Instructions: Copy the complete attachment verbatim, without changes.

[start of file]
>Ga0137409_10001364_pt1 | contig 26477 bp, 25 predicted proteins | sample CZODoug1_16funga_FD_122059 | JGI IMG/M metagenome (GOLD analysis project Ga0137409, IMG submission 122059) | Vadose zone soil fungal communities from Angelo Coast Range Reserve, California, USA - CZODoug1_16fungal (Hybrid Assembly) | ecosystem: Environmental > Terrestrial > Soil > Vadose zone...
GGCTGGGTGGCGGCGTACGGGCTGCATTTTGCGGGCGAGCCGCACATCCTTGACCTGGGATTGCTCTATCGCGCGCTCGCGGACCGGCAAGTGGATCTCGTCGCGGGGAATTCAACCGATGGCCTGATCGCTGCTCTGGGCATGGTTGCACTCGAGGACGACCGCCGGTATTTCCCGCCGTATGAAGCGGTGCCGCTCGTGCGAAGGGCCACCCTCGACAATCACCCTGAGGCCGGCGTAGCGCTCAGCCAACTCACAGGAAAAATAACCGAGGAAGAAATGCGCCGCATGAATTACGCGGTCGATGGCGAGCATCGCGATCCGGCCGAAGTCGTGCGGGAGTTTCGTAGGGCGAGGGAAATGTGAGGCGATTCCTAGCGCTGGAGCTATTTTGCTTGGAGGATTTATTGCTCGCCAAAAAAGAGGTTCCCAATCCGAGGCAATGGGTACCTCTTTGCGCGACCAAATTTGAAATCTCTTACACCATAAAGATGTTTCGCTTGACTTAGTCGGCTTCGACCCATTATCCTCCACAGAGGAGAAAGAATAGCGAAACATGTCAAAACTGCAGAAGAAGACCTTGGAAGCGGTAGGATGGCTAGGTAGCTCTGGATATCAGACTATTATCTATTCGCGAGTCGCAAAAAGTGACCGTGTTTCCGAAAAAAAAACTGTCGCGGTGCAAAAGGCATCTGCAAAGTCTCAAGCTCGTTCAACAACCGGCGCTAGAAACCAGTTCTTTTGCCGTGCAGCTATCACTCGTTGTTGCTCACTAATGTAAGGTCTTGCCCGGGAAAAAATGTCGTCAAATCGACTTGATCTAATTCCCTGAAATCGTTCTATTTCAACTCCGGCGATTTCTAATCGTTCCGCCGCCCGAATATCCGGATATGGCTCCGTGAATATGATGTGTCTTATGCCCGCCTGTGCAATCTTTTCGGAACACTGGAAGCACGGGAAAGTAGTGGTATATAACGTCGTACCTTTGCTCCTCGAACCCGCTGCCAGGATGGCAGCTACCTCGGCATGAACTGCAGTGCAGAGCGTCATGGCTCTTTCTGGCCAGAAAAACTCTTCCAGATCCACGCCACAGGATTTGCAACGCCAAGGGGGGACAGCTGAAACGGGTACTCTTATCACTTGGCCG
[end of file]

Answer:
>Ga0137409_10001364_pt1 | contig 26477 bp, 25 predicted proteins | sample CZODoug1_16funga_FD_122059 | JGI IMG/M metagenome (GOLD analysis project Ga0137409, IMG submission 122059) | Vadose zone soil fungal communities from Angelo Coast Range Reserve, California, USA - CZODoug1_16fungal (Hybrid Assembly) | ecosystem: Environmental > Terrestrial > Soil > Vadose zone...
GGCTGGGTGGCGGCGTACGGGCTGCATTTTGCGGGCGAGCCGCACATCCTTGACCTGGGATTGCTCTATCGCGCGCTCGCGGACCGGCAAGTGGATCTCGTCGCGGGGAATTCAACCGATGGCCTGATCGCTGCTCTGGGCATGGTTGCACTCGAGGACGACCGCCGGTATTTCCCGCCGTATGAAGCGGTGCCGCTCGTGCGAAGGGCCACCCTCGACAATCACCCTGAGGCCGGCGTAGCGCTCAGCCAACTCACAGGAAAAATAACCGAGGAAGAAATGCGCCGCATGAATTACGCGGTCGATGGCGAGCATCGCGATCCGGCCGAAGTCGTGCGGGAGTTTCGTAGGGCGAGGGAAATGTGAGGCGATTCCTAGCGCTGGAGCTATTTTGCTTGGAGGATTTATTGCTCGCCAAAAAAGAGGTTCCCAATCCGAGGCAATGGGTACCTCTTTGCGCGACCAAATTTGAAATCTCTTACACCATAAAGATGTTTCGCTTGACTTAGTCGGCTTCGACCCATTATCCTCCACAGAGGAGAAAGAATAGCGAAACATGTCAAAACTGCAGAAGAAGACCTTGGAAGCGGTAGGATGGCTAGGTAGCTCTGGATATCAGACTATTATCTATTCGCGAGTCGCAAAAAGTGACCGTGTTTCCGAAAAAAAAACTGTCGCGGTGCAAAAGGCATCTGCAAAGTCTCAAGCTCGTTCAACAACCGGCGCTAGAAACCAGTTCTTTTGCCGTGCAGCTATCACTCGTTGTTGCTCACTAATGTAAGGTCTTGCCCGGGAAAAAATGTCGTCAAATCGACTTGATCTAATTCCCTGAAATCGTTCTATTTCAACTCCGGCGATTTCTAATCGTTCCGCCGCCCGAATATCCGGATATGGCTCCGTGAATATGATGTGTCTTATGCCCGCCTGTGCAATCTTTTCGGAACACTGGAAGCACGGGAAAGTAGTGGTATATAACGTCGTACCTTTGCTCCTCGAACCCGCTGCCAGGATGGCAGCTACCTCGGCATGAACTGCAGTGCAGAGCGTCATGGCTCTTTCTGGCCAGAAAAACTCTTCCAGATCCACGCCACAGGATTTGCAACGCCAAGGGGGGACAGCTGAAACGGGTACTCTTATCACTTGGCCG